It's impossible to replicate last year's Giants magic 

This spring will be much different from any other in San Francisco and not just because The City is doing its best Seattle imitation these days.

It will take a lot more than steady rain to wash away the memories of the recent baseball season, which should make the upcoming one an unusual if much-anticipated test for Giants fans.

Should we anticipate winning? Sure. Can we expect another playoff run? Maybe. Will it be like the miracle of 2010? Are you crazy?

As much as Bay Area baseball fans would love a repeat of a glorious October stretch, there will never be another season to match last year’s magical World Series championship — even if the Giants manage somehow to repeat.

For starters, no one — from the top club executives to the most casual fans to the players themselves — expected it to happen. They may have all wanted it and driven hard for it, but reality says it took a lengthy dive by the San Diego Padres and a remarkable stretch by the Giants just to make the National League Division Series last year.

The late push was like an extended playoff, and no team was more equipped to handle the tough games through three postseason series than the Giants, who used their top-flight pitching, some tight defense, and clutch hitting to run the table.

Of course, they had a collection of veteran players and young stars to carry them to the finish — some added in mid and late-season trades — a few of which have already packed up and left for other teams.

Plus, the beard, the rally thong and the Freak are all still here, but the combination was more of a playoff formula than a full-season fight song. At the rate Brian Wilson’s facial hair is growing, he might need a tie-clip before he takes the mound by late summer.

And as if you needed another reason to know that things will never be quite the same, there’s the upcoming reality TV series, “The Franchise,” which doesn’t come with surprise teams. The trailer is already out and hokey doesn’t adequately describe it. It’s fawning and predictable and puts Wilson front and center as the team’s clubhouse comedian.

But it also points to one thing (again and again): The Giants are starting out on top. Kind of scary for anyone who sat through, oh, 54 years without a World Series ring.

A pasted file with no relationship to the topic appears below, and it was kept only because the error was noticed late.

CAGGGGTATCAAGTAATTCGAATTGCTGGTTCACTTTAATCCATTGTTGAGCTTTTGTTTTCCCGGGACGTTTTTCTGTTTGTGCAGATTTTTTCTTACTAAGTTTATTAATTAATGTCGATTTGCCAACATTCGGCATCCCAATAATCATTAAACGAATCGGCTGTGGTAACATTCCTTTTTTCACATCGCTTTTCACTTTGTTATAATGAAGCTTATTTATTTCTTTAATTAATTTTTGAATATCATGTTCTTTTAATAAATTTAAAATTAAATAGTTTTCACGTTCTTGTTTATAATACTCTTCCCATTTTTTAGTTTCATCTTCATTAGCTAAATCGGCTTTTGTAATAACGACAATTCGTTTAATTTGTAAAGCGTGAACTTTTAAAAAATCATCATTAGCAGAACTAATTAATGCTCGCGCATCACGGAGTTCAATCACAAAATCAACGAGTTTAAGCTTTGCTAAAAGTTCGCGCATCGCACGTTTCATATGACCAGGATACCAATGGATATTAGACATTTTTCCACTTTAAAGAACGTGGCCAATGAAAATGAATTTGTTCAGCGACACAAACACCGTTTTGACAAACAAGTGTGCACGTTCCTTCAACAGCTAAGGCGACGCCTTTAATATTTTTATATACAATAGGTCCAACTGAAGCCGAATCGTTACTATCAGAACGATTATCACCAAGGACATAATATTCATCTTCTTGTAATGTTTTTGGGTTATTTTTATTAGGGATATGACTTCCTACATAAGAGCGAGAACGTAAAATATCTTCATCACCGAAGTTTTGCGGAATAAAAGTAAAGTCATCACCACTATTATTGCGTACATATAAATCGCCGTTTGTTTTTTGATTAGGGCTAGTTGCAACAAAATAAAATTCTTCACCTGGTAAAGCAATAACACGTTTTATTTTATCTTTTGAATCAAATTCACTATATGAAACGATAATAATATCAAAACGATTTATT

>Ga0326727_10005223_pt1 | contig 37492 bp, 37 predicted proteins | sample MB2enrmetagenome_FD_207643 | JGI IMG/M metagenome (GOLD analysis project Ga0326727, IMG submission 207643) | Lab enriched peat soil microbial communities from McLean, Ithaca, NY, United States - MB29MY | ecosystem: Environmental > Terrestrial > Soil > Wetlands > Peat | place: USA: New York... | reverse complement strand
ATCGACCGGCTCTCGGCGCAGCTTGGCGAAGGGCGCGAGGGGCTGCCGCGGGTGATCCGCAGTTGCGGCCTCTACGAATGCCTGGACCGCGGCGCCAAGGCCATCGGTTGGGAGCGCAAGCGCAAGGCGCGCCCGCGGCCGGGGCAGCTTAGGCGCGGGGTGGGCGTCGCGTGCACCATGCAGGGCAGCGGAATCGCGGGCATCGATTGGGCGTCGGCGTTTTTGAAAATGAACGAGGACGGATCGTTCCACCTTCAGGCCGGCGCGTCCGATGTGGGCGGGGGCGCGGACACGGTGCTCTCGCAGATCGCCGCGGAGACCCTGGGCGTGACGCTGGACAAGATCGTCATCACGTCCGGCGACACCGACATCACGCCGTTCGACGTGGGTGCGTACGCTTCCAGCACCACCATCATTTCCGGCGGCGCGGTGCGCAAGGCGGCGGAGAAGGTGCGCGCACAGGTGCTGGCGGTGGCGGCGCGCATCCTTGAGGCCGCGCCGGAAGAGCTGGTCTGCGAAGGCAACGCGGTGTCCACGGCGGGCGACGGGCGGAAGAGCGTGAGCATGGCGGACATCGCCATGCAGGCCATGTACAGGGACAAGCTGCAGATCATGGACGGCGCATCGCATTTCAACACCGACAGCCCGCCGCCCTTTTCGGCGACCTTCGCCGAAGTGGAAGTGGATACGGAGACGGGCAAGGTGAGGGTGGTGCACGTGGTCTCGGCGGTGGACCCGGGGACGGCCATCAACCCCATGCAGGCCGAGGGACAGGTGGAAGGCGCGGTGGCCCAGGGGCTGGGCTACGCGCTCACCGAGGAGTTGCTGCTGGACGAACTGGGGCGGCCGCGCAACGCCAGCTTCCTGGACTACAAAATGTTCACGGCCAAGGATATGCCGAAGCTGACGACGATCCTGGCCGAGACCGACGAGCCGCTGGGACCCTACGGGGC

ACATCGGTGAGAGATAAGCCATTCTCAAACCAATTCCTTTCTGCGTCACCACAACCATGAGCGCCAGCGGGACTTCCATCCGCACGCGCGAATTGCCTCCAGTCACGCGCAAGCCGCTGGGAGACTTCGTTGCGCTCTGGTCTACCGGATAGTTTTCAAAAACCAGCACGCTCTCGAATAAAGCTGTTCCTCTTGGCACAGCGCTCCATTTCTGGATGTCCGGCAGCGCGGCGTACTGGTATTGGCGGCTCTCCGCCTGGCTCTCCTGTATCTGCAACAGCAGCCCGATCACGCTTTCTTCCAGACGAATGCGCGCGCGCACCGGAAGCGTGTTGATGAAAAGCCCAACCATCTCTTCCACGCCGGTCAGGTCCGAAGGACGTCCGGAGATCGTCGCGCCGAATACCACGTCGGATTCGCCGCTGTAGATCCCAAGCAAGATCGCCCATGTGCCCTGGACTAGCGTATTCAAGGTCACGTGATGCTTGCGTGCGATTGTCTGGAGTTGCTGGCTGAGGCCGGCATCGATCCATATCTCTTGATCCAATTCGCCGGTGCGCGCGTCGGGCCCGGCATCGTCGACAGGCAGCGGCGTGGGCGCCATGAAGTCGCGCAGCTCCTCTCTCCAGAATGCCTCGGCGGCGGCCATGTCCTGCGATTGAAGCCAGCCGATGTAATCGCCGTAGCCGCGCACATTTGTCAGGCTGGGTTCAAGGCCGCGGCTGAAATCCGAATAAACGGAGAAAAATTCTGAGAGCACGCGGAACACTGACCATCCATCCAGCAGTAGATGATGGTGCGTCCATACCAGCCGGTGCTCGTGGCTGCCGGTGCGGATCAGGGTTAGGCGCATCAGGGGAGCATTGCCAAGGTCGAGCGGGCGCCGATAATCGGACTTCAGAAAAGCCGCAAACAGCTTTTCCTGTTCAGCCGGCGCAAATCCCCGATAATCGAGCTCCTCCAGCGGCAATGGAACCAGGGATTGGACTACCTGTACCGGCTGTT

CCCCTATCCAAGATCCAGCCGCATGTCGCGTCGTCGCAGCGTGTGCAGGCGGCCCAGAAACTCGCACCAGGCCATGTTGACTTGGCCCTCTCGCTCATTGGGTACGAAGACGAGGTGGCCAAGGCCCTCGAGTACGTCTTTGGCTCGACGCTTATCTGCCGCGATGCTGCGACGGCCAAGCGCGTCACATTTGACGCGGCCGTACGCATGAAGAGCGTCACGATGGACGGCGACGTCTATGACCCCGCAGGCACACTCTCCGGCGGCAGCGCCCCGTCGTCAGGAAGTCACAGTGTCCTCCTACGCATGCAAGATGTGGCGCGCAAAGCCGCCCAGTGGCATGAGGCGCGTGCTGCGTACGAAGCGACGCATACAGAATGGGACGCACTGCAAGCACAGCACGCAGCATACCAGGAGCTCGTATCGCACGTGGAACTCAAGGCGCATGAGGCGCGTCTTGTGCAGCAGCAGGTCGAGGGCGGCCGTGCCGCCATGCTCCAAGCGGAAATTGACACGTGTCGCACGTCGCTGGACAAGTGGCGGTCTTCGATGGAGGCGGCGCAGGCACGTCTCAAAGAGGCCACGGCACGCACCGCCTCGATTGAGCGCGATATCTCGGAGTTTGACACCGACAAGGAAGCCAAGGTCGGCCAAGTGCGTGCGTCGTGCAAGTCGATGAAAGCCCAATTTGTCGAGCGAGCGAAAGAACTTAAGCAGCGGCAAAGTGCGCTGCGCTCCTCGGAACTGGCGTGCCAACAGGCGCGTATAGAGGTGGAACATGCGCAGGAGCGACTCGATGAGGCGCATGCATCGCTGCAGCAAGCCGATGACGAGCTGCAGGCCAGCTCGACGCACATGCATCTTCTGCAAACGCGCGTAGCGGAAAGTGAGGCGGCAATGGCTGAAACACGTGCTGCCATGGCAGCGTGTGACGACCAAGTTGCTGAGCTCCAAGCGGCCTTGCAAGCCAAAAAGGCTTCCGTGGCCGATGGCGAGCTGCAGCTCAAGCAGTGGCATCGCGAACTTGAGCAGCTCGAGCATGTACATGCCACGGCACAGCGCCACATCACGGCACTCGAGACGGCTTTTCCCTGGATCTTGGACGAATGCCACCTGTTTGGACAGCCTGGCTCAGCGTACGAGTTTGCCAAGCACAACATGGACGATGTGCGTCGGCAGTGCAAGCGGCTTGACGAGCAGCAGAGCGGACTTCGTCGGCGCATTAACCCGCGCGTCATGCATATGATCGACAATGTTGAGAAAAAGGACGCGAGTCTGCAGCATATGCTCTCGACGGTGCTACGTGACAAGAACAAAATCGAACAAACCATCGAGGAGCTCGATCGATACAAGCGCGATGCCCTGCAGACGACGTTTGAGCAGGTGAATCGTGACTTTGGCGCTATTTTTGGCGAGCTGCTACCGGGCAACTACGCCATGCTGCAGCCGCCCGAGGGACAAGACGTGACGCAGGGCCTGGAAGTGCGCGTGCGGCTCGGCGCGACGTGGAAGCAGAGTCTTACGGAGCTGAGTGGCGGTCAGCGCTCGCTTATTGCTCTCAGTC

All you have to do is remember how long the team promoted itself through the never-ending journey of the World Series trophy, which seemed to show up in just about every city in Northern California during the past few months.

The orange and black merchandising has been nothing but green since the Giants roared through the playoffs. Forbes.com estimated that the organization realized a 16 percent hike in value due to its winning ways last fall and the franchise is now worth an estimated $563 million. Ticket sales are off the charts. If the Giants don’t unload the bloated contracts of Barry Zito and Aaron Rowand before the season starts, it’s only because the team can now afford them.

The World Series win was such a dramatic turn for the club that officials are still doing victory laps, helped mightily by the fact that most observers are saying the Philadelphia Phillies — with the best pitching staff money can buy — are the favorites to win the National League. Usually that’s an opinion held by the returning champs, so some of the pressure is off.

Or is it? Deep down, the fans are quietly hoping for another magical march, even if it doesn’t go down to the wire. The Giants will be considered front-runners for the West Division, so anything less will be considered a disappointment.

Yet after going five decades without a crown, management also knows it will get an intentional pass if the team doesn’t repeat. Hey, it’s baseball — even the New York Yankees and Boston Red Sox don’t win every year.

But secretly, fans are anxious about the season. Will they be one-time wonders, or still the greatest collection of rag-tags to ever be known for their hair and mettle?

There’s a fair amount of fear. But it’s different this season.

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Ken Garcia

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